Nick by Michael Farris Smith

Since I’ve been more plugged-in to the world of literature, I’ve learned all about how copyrights usually last about 100 years for classics. The Great Gatsby has reached it’s end of copyright this year, and thus begins the awesome world of new related stories.

Thank you Little Brown and Company for my gifted copy in exchange for my honest review.

Synopsis: Before Nick Carraway moved to West Egg and into Gatsby’s periphery, he was at the center of a very different story-one taking place along the trenches and deep within the tunnels of World War I. Floundering in the wake of the destruction he witnessed firsthand, Nick delays his return home, hoping to escape the questions he cannot answer about the horrors of war. Instead, he embarks on a transcontinental redemptive journey that takes him from a whirlwind Paris romance-doomed from the very beginning-to the dizzying frenzy of New Orleans, rife with its own flavor of debauchery and violence. An epic portrait of a truly singular era and a sweeping, romantic story of self-discovery, this rich and imaginative novel breathes new life into a character that many know but few have pondered deeply. Charged with enough alcohol, heartbreak, and profound yearning to paralyze even the heartiest of golden age scribes, Nick reveals the man behind the narrator who has captivated readers for decades.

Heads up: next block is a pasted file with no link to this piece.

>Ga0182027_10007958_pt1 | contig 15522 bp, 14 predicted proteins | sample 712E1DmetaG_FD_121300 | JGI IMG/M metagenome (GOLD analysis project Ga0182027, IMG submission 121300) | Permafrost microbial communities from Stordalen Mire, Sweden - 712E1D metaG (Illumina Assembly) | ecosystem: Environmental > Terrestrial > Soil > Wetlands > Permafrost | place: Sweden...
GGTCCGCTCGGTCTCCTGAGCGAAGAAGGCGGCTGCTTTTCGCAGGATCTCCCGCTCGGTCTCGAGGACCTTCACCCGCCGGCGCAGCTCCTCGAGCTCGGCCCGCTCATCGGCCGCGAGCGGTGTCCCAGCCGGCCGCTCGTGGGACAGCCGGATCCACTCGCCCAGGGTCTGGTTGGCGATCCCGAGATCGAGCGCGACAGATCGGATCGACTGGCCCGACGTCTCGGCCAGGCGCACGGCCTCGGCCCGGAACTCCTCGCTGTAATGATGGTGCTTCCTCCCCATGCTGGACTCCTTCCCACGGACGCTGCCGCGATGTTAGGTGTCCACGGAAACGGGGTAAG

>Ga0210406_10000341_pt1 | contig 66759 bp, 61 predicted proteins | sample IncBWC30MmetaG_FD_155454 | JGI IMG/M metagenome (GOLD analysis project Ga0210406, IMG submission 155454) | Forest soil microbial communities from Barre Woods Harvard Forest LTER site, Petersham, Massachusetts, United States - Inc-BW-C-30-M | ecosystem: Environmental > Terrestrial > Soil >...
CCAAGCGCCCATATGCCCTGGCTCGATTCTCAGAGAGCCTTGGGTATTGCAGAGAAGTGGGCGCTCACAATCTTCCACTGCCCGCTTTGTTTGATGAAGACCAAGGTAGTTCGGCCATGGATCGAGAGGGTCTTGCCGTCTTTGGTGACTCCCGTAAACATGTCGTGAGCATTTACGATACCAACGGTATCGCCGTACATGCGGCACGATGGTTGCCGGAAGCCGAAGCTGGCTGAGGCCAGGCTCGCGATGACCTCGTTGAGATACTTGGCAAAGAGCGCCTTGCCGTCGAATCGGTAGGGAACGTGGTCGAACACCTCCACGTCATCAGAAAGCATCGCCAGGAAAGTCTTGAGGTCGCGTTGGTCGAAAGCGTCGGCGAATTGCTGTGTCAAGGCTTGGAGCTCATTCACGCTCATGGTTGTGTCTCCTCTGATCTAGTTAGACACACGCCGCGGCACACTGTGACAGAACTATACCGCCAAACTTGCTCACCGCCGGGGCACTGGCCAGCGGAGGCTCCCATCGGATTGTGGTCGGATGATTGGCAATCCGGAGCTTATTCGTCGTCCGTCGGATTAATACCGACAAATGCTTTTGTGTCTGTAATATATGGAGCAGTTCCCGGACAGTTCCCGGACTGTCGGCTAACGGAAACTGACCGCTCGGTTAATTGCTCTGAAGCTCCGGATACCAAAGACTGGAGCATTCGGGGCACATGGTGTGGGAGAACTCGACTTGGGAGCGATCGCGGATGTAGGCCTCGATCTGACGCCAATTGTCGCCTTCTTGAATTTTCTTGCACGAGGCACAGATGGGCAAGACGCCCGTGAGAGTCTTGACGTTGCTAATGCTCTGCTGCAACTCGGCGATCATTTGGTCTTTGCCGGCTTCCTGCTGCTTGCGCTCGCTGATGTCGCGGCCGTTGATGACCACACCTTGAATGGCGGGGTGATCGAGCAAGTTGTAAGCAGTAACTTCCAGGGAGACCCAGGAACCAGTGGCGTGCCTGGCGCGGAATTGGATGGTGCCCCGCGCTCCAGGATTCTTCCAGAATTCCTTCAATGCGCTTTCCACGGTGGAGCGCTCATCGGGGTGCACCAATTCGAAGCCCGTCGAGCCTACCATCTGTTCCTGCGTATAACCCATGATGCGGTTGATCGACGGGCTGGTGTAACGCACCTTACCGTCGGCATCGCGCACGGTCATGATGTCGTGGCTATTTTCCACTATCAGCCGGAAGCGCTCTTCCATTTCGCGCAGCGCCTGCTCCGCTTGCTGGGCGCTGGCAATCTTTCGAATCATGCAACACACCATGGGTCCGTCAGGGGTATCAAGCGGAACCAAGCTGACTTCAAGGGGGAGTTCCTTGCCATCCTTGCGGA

This is written as a prequel to The Great Gatsby. As a reminder, Nick is the narrator in that story. This tale is all about his emotional journey through World War 1 and how it impacted others around him. I love when an author’s writing style matches the emotions of the characters. This book does an amazing job at that! It’s a dark read as it accurately portrays how WWI changed so many souls and shows how they are learning to be human again in the aftermath of it. This comes highly recommended if you love reading about this era and enjoy the classic novel.

4/5 Stars

Food: What the Heck Should I Cook? By Mark Hyman

Thank you Little Brown for my gifted copy in exchange for my honest review.